The CRTC, Canada’s broadcast and telecom regulator put the kibosh on BCE’s planned $3.4 billion take-over of Astral Media. One consequence will be less investment in the north.
Astral stock fell on Friday after the Canadian Radio-Television and Telecommunications Commission (CRTC) said on Thursday that the $3.4-billion deal would give too much market power to BCE, already Canada’s biggest telecoms company and owner of numerous TV and radio assets.
BCE had promised a $40 M investment in northern wireless infrastructure through its wholly owned subsidiary Northwestel Inc. “We will no longer be able to go to every community in northern Canada,” Northwestel President Paul Flaherty said. “What that’s going to mean practically is that some of the smallest communities will have to come off the table and really the issue there is it’s not economically feasible for us to do it on our own,” he said. Under the plan, all communities in the three territories would have had access to new services, including high-speed internet access and 3G or 4G wireless, Northwestel had said. Flaherty added the company will still spend $233 million on expansion and upgrades by 2017.
BCE (ticker BCE) is Canada’s largest telecom company and a major media conglomerate. It has a market cap of $33 B.
Northwestel Inc. is a wholly owned subsidiary that provides telecom services to the three territories and northernmost BC. The company has a terrestrial network in the west and a satellite presence in the east where there are no fibre or micro-wave facilities.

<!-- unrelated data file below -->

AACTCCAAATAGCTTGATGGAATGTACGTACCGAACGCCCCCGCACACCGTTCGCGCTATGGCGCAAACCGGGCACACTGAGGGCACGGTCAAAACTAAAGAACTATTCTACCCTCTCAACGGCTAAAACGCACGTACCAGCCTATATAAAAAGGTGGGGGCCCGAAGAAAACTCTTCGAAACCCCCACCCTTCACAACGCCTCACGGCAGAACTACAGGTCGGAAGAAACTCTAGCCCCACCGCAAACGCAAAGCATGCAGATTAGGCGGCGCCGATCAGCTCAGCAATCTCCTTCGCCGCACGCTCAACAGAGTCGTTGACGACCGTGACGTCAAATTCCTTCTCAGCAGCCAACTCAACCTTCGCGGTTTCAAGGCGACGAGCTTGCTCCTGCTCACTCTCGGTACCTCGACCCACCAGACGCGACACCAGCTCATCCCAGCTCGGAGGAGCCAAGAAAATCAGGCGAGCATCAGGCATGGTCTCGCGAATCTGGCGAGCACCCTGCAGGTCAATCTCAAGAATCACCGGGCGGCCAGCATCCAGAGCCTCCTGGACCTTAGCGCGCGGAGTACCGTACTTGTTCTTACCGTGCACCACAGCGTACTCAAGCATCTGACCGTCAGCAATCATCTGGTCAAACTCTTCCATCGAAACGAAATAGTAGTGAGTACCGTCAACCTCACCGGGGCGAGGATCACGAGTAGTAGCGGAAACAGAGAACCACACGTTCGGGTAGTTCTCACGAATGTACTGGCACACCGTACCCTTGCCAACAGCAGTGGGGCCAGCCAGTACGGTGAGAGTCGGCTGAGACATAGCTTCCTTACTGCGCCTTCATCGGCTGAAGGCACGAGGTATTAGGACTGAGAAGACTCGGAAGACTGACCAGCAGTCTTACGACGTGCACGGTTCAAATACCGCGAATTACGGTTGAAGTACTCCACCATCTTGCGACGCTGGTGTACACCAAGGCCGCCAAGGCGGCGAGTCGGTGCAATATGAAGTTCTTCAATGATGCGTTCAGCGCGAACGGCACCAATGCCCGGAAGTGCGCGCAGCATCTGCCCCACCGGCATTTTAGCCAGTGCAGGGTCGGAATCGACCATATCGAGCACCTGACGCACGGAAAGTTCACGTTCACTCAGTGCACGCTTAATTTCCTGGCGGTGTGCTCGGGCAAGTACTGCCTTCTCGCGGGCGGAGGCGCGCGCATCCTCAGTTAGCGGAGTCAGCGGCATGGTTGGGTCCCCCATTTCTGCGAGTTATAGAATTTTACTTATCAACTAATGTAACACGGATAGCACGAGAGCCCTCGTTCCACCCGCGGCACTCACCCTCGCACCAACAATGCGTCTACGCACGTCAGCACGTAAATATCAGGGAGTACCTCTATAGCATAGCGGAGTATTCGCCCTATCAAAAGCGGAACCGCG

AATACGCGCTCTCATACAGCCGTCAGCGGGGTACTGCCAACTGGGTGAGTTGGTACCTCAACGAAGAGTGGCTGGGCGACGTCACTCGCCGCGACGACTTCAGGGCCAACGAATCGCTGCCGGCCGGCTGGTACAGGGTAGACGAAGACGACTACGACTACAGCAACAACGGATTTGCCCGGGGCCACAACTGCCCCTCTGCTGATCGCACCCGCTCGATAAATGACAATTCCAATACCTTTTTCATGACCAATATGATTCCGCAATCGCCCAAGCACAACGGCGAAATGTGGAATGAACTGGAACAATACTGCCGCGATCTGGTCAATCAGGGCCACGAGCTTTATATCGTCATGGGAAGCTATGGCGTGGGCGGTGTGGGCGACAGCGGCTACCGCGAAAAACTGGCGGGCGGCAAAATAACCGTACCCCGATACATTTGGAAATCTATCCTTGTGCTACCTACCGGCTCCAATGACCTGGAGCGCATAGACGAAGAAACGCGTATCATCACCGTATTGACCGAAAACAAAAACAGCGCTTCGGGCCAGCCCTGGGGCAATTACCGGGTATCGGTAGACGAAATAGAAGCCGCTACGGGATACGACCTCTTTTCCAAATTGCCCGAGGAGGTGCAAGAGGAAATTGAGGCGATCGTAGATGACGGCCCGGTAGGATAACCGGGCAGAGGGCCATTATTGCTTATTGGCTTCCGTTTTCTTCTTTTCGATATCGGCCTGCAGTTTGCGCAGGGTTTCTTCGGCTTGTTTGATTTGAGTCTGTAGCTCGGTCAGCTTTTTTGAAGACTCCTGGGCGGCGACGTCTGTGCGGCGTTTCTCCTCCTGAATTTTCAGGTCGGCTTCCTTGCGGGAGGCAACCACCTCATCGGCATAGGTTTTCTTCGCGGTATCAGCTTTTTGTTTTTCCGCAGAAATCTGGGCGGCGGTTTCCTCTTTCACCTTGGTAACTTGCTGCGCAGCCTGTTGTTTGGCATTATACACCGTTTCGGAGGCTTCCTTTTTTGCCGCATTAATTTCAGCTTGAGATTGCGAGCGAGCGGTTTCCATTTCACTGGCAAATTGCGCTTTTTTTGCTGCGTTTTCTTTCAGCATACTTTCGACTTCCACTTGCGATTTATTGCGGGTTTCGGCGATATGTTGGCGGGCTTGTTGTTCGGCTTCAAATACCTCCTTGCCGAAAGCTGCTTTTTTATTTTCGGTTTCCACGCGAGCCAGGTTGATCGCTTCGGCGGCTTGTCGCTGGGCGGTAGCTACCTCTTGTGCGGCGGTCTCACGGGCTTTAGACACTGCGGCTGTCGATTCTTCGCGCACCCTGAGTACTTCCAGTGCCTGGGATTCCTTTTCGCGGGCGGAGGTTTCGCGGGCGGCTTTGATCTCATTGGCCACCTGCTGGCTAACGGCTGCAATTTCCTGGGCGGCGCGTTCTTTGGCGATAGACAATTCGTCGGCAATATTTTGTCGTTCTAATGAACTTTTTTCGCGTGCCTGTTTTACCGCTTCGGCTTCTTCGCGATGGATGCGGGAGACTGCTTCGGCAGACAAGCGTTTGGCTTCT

The CRTC late in 2011 ruled against Northwestel’s application for rate changes and for modestly higher subsidies (from southern ratepayers).
The CRTC under its new Chairman has shown an interventionist bent, ruling that there would be too much broadcast concentration with the Astral deal. The decision was made on the basis of broadcast industry factors. Unfortunately the loss of the $40M of the “public benefits” package will affect Northwestel’s capital investments in telecom assets ie. fewer northern communities with modern wireless technology.
The CRTC should be careful. It has made two rulings ‘against’ Northwestel, one on rates/subsidies and one on investments. Investor-owed companies need to earn a return and the north with its thin population and extra-ordinarily high costs make any investment business cases problematic.